Published: Mon, April 24, 2017
Business | By Max Garcia

Macron and Le Pen advance to French presidential runoff

Macron and Le Pen advance to French presidential runoff

"While it's clear that populism is growing in the region as it is elsewhere, the victory for Emmanuel Macron in the first round may well have crushed the chances of Marine Le Pen in two weeks' time".

Far-right nationalist Marine Le Pen and centrist Emmanuel Macron won the first round of the French presidential election today, triggering a runoff on May 7 between two radically different visions of the country's future.

Mr Macron, who quit current president Francois Hollande's Socialists only previous year ago to launch a new party, led the way with 23.7% of the first round vote, according to an exit poll by Ipsos and Sopra Steria. Macron, a 39-year-old investment banker, made the runoff on the back of a grassroots campaign without the support of a major political party.

Whatever the outcome on May 7, it will mean a redrawing of France's political landscape, which has been dominated for 60 years by mainstream groupings from the centre-left and centre-right, both of whose candidates faded.

"Polls have repeatedly suggested that Macron is likely to comfortably beat Le Pen in the second round", Diego Iscaro at research house IHS Markit Economics said in a commentary.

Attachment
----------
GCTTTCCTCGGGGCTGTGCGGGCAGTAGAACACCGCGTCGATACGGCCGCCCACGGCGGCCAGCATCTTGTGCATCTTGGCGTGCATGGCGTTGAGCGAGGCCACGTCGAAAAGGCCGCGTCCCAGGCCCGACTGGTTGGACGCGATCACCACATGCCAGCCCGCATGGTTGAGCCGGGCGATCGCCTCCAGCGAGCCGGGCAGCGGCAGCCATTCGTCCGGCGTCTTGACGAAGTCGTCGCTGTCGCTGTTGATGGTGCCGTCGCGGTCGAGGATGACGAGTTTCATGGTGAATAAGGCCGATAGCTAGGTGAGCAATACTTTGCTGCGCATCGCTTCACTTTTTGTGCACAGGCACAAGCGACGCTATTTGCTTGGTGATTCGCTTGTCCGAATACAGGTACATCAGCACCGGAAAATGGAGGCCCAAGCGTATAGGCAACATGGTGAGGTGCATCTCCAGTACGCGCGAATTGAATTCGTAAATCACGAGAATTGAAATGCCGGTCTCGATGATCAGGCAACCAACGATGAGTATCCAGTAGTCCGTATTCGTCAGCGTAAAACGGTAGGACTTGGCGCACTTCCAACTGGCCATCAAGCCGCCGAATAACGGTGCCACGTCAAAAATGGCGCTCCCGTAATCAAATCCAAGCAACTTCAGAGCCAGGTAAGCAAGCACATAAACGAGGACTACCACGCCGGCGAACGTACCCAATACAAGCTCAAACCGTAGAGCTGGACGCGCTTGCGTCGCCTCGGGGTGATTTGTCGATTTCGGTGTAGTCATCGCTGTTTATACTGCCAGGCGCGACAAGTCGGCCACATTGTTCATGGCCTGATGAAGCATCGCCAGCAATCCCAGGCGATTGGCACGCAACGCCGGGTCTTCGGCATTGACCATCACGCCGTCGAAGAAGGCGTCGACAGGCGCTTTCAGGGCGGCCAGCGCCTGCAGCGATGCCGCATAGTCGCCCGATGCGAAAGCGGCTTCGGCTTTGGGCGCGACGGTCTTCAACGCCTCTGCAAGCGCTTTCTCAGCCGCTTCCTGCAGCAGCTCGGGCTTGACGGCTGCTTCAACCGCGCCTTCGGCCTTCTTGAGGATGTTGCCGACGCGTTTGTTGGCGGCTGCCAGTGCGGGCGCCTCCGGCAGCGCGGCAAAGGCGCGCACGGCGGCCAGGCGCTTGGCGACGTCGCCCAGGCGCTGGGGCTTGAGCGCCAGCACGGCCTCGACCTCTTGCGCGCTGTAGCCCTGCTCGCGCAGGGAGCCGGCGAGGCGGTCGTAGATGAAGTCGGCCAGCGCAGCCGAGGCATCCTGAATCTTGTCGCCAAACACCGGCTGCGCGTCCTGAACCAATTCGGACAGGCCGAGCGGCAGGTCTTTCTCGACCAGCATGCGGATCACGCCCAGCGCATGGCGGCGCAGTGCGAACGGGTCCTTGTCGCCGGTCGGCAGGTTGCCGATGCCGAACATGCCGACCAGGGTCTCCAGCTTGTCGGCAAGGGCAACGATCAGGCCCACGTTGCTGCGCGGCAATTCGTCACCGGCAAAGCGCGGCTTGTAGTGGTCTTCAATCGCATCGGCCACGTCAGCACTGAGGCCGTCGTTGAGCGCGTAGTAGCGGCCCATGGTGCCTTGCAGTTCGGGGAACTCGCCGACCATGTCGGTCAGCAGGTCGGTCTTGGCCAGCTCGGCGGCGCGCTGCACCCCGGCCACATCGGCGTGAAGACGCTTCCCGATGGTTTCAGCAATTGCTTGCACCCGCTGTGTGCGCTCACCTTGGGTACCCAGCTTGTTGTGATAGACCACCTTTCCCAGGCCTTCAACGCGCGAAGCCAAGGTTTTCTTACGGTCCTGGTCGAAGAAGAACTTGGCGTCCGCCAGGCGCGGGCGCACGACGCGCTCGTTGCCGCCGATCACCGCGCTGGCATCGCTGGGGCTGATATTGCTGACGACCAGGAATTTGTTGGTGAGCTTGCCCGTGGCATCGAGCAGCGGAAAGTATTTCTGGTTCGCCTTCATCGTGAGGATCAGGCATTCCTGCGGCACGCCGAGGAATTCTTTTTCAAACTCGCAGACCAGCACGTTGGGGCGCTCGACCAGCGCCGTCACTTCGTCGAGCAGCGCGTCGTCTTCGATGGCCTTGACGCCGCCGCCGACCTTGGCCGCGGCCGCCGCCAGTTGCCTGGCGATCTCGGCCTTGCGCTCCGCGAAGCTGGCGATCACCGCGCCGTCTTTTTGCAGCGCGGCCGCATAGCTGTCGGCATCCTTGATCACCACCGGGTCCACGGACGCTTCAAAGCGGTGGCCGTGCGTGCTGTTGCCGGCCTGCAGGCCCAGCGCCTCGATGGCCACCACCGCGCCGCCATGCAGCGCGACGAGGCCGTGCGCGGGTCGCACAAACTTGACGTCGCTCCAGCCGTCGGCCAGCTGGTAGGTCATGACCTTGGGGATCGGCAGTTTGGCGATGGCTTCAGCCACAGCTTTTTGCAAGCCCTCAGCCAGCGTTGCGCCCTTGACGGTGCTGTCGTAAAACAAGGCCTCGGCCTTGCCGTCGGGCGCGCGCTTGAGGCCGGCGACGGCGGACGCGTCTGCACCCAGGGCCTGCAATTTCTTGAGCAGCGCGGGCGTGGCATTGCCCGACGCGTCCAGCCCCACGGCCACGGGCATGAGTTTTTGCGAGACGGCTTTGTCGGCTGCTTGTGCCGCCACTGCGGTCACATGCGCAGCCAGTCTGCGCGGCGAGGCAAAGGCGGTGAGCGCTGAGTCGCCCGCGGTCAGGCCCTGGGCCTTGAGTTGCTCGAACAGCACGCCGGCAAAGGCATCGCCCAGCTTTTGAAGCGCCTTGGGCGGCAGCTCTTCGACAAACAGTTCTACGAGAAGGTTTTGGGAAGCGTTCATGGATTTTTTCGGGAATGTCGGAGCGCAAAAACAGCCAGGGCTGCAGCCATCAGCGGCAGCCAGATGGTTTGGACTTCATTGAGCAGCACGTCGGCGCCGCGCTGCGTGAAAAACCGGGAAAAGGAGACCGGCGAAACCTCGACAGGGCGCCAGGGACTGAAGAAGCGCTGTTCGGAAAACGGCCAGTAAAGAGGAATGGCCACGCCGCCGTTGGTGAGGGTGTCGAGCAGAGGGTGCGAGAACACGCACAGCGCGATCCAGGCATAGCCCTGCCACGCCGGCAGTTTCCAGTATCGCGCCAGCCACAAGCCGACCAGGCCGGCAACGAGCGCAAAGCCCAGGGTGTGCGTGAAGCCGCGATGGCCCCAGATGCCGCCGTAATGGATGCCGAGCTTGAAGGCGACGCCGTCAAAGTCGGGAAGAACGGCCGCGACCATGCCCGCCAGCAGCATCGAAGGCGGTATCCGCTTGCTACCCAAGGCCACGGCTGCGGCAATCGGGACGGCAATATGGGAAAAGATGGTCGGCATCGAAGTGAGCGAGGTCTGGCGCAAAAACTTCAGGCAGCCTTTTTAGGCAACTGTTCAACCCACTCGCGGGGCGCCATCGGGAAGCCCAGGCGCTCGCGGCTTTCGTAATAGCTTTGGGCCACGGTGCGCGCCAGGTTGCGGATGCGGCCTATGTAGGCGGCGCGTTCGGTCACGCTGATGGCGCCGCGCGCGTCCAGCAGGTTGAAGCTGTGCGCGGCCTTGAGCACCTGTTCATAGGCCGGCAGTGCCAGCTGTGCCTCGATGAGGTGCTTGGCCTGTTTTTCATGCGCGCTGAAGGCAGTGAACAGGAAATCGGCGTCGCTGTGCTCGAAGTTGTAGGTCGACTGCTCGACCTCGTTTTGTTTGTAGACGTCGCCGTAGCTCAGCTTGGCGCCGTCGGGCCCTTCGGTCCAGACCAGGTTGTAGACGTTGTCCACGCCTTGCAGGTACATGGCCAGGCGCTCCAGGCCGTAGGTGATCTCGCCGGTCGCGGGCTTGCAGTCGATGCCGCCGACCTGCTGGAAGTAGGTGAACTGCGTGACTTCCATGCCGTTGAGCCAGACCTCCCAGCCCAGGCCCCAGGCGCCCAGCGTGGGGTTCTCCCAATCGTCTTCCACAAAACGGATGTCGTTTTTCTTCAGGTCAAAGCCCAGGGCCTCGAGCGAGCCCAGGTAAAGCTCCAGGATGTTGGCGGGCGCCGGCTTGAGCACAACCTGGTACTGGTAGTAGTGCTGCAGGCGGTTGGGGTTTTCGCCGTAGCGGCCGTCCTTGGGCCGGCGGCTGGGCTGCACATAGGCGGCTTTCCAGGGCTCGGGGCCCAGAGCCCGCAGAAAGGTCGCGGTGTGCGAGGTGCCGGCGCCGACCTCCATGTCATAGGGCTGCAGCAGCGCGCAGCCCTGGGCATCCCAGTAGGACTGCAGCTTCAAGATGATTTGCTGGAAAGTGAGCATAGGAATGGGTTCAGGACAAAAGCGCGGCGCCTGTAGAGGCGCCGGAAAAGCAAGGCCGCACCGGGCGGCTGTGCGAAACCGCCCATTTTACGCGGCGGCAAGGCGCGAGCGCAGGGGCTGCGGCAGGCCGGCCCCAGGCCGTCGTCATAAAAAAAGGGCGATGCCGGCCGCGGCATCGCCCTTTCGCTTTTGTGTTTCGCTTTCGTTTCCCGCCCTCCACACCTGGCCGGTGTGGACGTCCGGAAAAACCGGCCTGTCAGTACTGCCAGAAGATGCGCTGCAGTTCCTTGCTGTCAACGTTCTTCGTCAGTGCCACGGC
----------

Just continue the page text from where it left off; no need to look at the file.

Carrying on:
He pledged to further reduce French high employment charges and increase workers' minimum wages by 500 euros (535.9 US dollars) per year by cutting taxes on wages.

The populist tsunami that slammed into Britain previous year, before sweeping across the Atlantic to the United States, may have faded on the shores of France on Sunday.

Macron's gradual deregulation measures are likely to be welcomed by global financial markets, as are cuts in state expenditure and the civil service.

Supporters of Emmanuel Macron French presidential election candidate for the En Marche! movement celebrate after the results of the first round of the presidential election at the Parc des Expositions in Paris
Macron and Le Pen advance to French presidential runoff

Macron promised to boost the defense budget, hire 10,000 police officers and raise funding for schools.

Global markets reacted with relief to Sunday's outcome which broke a pattern of anti-establishment election shocks in which Britons voted to quit the European Union and Donald Trump was elected USA president.

Hollande called his former protege Macron, who served as his economy minister from 2014 to 2016, to congratulate him on qualifying for the runoff. But I think what it tells us is that people are ready to sweep away the old and try the new. Le Pen said French voters face a "historic opportunity" to choose between "savage globalization that threatens our civilization" or a France "with borders that protect our jobs and our purchasing power".

If elected, Le Pen pledged to impose an extra tax on companies who hire foreigners and make harder for illegal migrants to legalize their situation.

Le Pen called for "Islamist mosques" to be closed after the attack.

When Jean-Marie Le Pen ran in 2002, he seemed like a quirky throwback, never given a serious shot at victory.

At the post-election party at Porte de Versailles in the south of Paris, Macron supporters waved both French and European Union flags. Her party, the National Front, has been part of French politics for decades, and has been historically noisy in its opposition to immigration. Voter turnout was similar to 2012 at about 80 percent of 47 million people eligible to vote.

Macron is a former member of the Socialist Party, but became an independent politician in 2009. "Le Pen is too divisive and she does not have the majority of the electorate that she would need", she said.

Like this: